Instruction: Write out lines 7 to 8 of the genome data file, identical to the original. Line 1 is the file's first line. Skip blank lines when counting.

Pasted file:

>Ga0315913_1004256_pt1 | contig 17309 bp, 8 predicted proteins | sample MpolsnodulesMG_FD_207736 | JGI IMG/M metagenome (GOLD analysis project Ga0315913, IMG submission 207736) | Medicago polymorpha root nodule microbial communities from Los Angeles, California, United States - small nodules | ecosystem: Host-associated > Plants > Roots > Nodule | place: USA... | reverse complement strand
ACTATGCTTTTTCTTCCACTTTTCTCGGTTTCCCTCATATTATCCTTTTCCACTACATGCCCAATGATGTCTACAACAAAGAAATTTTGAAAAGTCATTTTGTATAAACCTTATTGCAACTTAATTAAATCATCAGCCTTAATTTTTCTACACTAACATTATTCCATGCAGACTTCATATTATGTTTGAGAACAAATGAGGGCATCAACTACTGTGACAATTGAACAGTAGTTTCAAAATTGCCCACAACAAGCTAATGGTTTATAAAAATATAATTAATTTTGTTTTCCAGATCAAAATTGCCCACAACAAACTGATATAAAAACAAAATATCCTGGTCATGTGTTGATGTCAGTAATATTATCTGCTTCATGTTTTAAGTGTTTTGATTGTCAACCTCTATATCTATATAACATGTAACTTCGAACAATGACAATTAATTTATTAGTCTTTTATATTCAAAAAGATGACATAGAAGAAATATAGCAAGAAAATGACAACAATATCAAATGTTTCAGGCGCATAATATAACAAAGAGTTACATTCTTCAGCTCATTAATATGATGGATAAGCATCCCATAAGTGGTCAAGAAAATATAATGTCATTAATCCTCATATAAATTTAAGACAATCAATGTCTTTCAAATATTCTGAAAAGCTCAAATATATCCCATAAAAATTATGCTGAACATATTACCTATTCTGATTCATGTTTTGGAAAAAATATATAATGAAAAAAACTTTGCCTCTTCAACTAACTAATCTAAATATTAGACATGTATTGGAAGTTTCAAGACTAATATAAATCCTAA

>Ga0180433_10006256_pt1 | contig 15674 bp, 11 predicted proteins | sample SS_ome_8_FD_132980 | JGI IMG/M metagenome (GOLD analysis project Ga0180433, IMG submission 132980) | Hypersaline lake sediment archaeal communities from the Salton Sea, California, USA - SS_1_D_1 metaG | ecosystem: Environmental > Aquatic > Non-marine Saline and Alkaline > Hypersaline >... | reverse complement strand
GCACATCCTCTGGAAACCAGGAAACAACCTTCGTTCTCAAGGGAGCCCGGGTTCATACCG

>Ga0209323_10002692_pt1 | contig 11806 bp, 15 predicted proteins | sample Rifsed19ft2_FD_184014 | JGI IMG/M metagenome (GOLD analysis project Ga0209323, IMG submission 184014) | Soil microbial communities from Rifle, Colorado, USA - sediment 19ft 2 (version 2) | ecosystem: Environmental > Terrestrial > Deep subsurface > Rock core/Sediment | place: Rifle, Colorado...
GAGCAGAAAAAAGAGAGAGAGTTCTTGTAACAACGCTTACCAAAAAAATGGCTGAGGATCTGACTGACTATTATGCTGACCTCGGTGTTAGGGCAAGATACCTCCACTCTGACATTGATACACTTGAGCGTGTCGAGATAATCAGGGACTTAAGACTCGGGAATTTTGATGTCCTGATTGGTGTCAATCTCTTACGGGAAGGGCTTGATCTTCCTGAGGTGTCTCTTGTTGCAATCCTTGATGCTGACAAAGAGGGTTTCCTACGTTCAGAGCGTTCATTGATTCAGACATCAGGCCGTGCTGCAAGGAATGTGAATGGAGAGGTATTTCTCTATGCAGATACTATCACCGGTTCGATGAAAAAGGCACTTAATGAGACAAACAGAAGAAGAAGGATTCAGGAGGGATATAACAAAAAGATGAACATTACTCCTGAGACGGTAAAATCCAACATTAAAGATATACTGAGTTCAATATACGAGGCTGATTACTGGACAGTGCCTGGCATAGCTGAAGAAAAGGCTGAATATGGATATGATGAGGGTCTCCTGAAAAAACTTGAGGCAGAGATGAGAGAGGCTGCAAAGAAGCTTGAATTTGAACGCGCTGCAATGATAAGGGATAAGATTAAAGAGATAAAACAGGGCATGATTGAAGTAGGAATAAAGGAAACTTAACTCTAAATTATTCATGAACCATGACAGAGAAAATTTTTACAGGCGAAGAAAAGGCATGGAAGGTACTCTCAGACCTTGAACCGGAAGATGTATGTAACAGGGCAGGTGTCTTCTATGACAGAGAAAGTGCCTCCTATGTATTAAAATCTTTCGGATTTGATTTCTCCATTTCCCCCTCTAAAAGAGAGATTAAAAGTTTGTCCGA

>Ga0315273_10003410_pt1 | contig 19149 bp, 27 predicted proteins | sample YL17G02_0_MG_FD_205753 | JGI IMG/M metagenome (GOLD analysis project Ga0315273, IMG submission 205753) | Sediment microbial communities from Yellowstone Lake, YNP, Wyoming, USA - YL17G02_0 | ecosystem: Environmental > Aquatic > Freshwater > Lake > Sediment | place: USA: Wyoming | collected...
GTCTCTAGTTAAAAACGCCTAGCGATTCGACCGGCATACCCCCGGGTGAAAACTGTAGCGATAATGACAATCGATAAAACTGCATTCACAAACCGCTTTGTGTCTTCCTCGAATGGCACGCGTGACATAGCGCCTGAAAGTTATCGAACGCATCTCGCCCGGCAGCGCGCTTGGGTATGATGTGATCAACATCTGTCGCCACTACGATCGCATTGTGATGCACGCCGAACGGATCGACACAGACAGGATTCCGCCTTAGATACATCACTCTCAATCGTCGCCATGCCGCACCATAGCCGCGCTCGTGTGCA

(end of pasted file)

>Ga0315273_10003410_pt1 | contig 19149 bp, 27 predicted proteins | sample YL17G02_0_MG_FD_205753 | JGI IMG/M metagenome (GOLD analysis project Ga0315273, IMG submission 205753) | Sediment microbial communities from Yellowstone Lake, YNP, Wyoming, USA - YL17G02_0 | ecosystem: Environmental > Aquatic > Freshwater > Lake > Sediment | place: USA: Wyoming | collected...
GTCTCTAGTTAAAAACGCCTAGCGATTCGACCGGCATACCCCCGGGTGAAAACTGTAGCGATAATGACAATCGATAAAACTGCATTCACAAACCGCTTTGTGTCTTCCTCGAATGGCACGCGTGACATAGCGCCTGAAAGTTATCGAACGCATCTCGCCCGGCAGCGCGCTTGGGTATGATGTGATCAACATCTGTCGCCACTACGATCGCATTGTGATGCACGCCGAACGGATCGACACAGACAGGATTCCGCCTTAGATACATCACTCTCAATCGTCGCCATGCCGCACCATAGCCGCGCTCGTGTGCA